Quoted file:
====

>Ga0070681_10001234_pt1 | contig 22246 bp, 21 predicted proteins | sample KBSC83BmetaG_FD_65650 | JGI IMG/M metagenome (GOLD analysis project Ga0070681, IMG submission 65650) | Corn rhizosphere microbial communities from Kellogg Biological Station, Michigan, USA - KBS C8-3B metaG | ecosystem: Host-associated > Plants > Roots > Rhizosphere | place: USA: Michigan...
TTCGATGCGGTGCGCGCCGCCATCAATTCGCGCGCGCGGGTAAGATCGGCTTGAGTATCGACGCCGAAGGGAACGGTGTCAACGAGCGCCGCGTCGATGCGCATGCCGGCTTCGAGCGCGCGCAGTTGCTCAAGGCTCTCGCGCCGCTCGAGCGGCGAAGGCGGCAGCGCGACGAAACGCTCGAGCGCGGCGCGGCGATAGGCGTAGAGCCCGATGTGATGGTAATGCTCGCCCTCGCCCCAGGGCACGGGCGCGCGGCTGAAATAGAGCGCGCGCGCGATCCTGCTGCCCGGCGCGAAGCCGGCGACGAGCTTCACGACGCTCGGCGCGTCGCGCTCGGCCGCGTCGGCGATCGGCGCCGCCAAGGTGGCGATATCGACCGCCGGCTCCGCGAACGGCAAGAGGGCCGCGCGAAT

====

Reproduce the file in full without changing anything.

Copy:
>Ga0070681_10001234_pt1 | contig 22246 bp, 21 predicted proteins | sample KBSC83BmetaG_FD_65650 | JGI IMG/M metagenome (GOLD analysis project Ga0070681, IMG submission 65650) | Corn rhizosphere microbial communities from Kellogg Biological Station, Michigan, USA - KBS C8-3B metaG | ecosystem: Host-associated > Plants > Roots > Rhizosphere | place: USA: Michigan...
TTCGATGCGGTGCGCGCCGCCATCAATTCGCGCGCGCGGGTAAGATCGGCTTGAGTATCGACGCCGAAGGGAACGGTGTCAACGAGCGCCGCGTCGATGCGCATGCCGGCTTCGAGCGCGCGCAGTTGCTCAAGGCTCTCGCGCCGCTCGAGCGGCGAAGGCGGCAGCGCGACGAAACGCTCGAGCGCGGCGCGGCGATAGGCGTAGAGCCCGATGTGATGGTAATGCTCGCCCTCGCCCCAGGGCACGGGCGCGCGGCTGAAATAGAGCGCGCGCGCGATCCTGCTGCCCGGCGCGAAGCCGGCGACGAGCTTCACGACGCTCGGCGCGTCGCGCTCGGCCGCGTCGGCGATCGGCGCCGCCAAGGTGGCGATATCGACCGCCGGCTCCGCGAACGGCAAGAGGGCCGCGCGAAT